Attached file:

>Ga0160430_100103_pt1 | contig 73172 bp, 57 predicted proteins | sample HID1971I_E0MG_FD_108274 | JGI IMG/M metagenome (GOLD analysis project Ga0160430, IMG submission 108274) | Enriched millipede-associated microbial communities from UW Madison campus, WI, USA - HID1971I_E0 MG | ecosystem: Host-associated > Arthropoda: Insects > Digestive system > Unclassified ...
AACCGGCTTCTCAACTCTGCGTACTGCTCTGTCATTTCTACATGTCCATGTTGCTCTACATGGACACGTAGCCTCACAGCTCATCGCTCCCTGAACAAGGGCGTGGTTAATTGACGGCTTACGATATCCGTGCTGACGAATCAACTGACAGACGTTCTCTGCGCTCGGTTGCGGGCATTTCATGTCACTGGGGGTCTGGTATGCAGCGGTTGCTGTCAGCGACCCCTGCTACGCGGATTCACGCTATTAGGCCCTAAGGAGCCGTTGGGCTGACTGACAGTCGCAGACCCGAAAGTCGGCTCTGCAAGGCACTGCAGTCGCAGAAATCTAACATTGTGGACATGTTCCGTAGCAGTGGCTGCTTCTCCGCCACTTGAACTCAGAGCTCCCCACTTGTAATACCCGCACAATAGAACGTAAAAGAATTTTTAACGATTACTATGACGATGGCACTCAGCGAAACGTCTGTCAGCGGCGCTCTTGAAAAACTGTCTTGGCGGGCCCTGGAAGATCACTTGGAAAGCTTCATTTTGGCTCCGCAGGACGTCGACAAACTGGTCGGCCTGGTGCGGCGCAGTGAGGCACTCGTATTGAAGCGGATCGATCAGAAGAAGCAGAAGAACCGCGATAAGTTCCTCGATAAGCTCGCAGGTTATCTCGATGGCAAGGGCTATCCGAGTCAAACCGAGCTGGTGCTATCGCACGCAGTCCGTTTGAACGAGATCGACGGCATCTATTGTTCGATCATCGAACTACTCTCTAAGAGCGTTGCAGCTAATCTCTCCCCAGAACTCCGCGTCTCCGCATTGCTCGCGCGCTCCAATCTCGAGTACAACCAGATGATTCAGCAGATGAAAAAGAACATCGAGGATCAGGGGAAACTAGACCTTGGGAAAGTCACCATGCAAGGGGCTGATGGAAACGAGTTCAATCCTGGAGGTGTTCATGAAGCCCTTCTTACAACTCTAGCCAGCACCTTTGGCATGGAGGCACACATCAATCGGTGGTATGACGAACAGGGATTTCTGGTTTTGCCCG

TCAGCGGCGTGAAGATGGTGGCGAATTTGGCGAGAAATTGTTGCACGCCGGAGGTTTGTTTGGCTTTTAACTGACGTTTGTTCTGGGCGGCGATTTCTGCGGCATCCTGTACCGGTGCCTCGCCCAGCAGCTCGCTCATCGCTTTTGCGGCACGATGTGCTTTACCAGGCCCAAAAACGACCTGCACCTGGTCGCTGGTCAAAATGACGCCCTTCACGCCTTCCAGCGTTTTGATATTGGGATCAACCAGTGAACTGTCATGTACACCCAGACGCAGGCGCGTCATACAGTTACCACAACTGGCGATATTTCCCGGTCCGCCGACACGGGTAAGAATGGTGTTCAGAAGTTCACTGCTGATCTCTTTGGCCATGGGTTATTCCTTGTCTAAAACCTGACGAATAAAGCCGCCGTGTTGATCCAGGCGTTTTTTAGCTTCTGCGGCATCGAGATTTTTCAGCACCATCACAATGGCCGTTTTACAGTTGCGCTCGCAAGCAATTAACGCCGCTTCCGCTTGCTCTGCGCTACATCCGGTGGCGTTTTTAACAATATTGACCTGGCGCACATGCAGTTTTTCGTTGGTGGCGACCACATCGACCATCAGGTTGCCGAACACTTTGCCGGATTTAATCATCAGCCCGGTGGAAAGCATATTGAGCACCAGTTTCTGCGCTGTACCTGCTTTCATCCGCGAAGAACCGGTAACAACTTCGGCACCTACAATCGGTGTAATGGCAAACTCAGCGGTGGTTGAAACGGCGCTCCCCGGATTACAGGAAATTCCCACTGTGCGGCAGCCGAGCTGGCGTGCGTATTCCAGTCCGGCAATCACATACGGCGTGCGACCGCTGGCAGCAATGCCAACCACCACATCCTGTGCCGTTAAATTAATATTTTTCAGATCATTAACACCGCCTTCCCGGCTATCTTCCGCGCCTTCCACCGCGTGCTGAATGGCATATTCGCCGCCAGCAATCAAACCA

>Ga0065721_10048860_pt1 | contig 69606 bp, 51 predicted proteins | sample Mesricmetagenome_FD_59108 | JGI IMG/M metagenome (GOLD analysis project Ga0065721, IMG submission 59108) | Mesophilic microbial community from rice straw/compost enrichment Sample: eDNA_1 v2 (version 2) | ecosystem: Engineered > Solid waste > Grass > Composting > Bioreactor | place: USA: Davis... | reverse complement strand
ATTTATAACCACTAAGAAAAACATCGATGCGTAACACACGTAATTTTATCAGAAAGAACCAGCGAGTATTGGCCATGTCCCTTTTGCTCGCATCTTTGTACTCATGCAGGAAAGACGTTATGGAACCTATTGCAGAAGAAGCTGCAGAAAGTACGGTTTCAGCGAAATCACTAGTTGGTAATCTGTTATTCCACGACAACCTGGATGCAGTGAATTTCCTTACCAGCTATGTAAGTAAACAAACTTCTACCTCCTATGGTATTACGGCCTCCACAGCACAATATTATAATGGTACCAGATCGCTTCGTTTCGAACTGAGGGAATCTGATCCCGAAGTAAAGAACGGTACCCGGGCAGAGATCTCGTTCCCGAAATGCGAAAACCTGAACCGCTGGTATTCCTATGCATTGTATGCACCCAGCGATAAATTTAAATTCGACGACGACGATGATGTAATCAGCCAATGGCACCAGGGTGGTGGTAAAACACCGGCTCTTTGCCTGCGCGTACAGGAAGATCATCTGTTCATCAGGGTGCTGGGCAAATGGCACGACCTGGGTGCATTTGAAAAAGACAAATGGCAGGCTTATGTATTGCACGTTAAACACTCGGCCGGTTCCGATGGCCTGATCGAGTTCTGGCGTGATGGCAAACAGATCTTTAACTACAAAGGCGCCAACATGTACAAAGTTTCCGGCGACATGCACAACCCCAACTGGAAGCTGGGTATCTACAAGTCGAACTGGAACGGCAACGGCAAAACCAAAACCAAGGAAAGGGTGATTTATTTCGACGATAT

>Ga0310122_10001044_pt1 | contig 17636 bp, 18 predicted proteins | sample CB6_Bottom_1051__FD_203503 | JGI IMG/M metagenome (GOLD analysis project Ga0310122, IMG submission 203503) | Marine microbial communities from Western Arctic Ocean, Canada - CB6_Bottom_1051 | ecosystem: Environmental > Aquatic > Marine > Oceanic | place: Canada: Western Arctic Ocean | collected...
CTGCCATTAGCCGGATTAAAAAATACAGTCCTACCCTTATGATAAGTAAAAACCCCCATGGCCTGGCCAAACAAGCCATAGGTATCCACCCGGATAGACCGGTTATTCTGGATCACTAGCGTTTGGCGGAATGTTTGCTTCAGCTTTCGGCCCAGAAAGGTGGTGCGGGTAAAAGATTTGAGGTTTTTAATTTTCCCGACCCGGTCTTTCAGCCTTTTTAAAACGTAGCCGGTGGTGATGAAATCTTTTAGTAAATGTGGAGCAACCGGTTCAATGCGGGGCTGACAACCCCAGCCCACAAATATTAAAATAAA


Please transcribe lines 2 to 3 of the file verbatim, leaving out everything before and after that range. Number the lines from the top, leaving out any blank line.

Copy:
AACCGGCTTCTCAACTCTGCGTACTGCTCTGTCATTTCTACATGTCCATGTTGCTCTACATGGACACGTAGCCTCACAGCTCATCGCTCCCTGAACAAGGGCGTGGTTAATTGACGGCTTACGATATCCGTGCTGACGAATCAACTGACAGACGTTCTCTGCGCTCGGTTGCGGGCATTTCATGTCACTGGGGGTCTGGTATGCAGCGGTTGCTGTCAGCGACCCCTGCTACGCGGATTCACGCTATTAGGCCCTAAGGAGCCGTTGGGCTGACTGACAGTCGCAGACCCGAAAGTCGGCTCTGCAAGGCACTGCAGTCGCAGAAATCTAACATTGTGGACATGTTCCGTAGCAGTGGCTGCTTCTCCGCCACTTGAACTCAGAGCTCCCCACTTGTAATACCCGCACAATAGAACGTAAAAGAATTTTTAACGATTACTATGACGATGGCACTCAGCGAAACGTCTGTCAGCGGCGCTCTTGAAAAACTGTCTTGGCGGGCCCTGGAAGATCACTTGGAAAGCTTCATTTTGGCTCCGCAGGACGTCGACAAACTGGTCGGCCTGGTGCGGCGCAGTGAGGCACTCGTATTGAAGCGGATCGATCAGAAGAAGCAGAAGAACCGCGATAAGTTCCTCGATAAGCTCGCAGGTTATCTCGATGGCAAGGGCTATCCGAGTCAAACCGAGCTGGTGCTATCGCACGCAGTCCGTTTGAACGAGATCGACGGCATCTATTGTTCGATCATCGAACTACTCTCTAAGAGCGTTGCAGCTAATCTCTCCCCAGAACTCCGCGTCTCCGCATTGCTCGCGCGCTCCAATCTCGAGTACAACCAGATGATTCAGCAGATGAAAAAGAACATCGAGGATCAGGGGAAACTAGACCTTGGGAAAGTCACCATGCAAGGGGCTGATGGAAACGAGTTCAATCCTGGAGGTGTTCATGAAGCCCTTCTTACAACTCTAGCCAGCACCTTTGGCATGGAGGCACACATCAATCGGTGGTATGACGAACAGGGATTTCTGGTTTTGCCCG

TCAGCGGCGTGAAGATGGTGGCGAATTTGGCGAGAAATTGTTGCACGCCGGAGGTTTGTTTGGCTTTTAACTGACGTTTGTTCTGGGCGGCGATTTCTGCGGCATCCTGTACCGGTGCCTCGCCCAGCAGCTCGCTCATCGCTTTTGCGGCACGATGTGCTTTACCAGGCCCAAAAACGACCTGCACCTGGTCGCTGGTCAAAATGACGCCCTTCACGCCTTCCAGCGTTTTGATATTGGGATCAACCAGTGAACTGTCATGTACACCCAGACGCAGGCGCGTCATACAGTTACCACAACTGGCGATATTTCCCGGTCCGCCGACACGGGTAAGAATGGTGTTCAGAAGTTCACTGCTGATCTCTTTGGCCATGGGTTATTCCTTGTCTAAAACCTGACGAATAAAGCCGCCGTGTTGATCCAGGCGTTTTTTAGCTTCTGCGGCATCGAGATTTTTCAGCACCATCACAATGGCCGTTTTACAGTTGCGCTCGCAAGCAATTAACGCCGCTTCCGCTTGCTCTGCGCTACATCCGGTGGCGTTTTTAACAATATTGACCTGGCGCACATGCAGTTTTTCGTTGGTGGCGACCACATCGACCATCAGGTTGCCGAACACTTTGCCGGATTTAATCATCAGCCCGGTGGAAAGCATATTGAGCACCAGTTTCTGCGCTGTACCTGCTTTCATCCGCGAAGAACCGGTAACAACTTCGGCACCTACAATCGGTGTAATGGCAAACTCAGCGGTGGTTGAAACGGCGCTCCCCGGATTACAGGAAATTCCCACTGTGCGGCAGCCGAGCTGGCGTGCGTATTCCAGTCCGGCAATCACATACGGCGTGCGACCGCTGGCAGCAATGCCAACCACCACATCCTGTGCCGTTAAATTAATATTTTTCAGATCATTAACACCGCCTTCCCGGCTATCTTCCGCGCCTTCCACCGCGTGCTGAATGGCATATTCGCCGCCAGCAATCAAACCA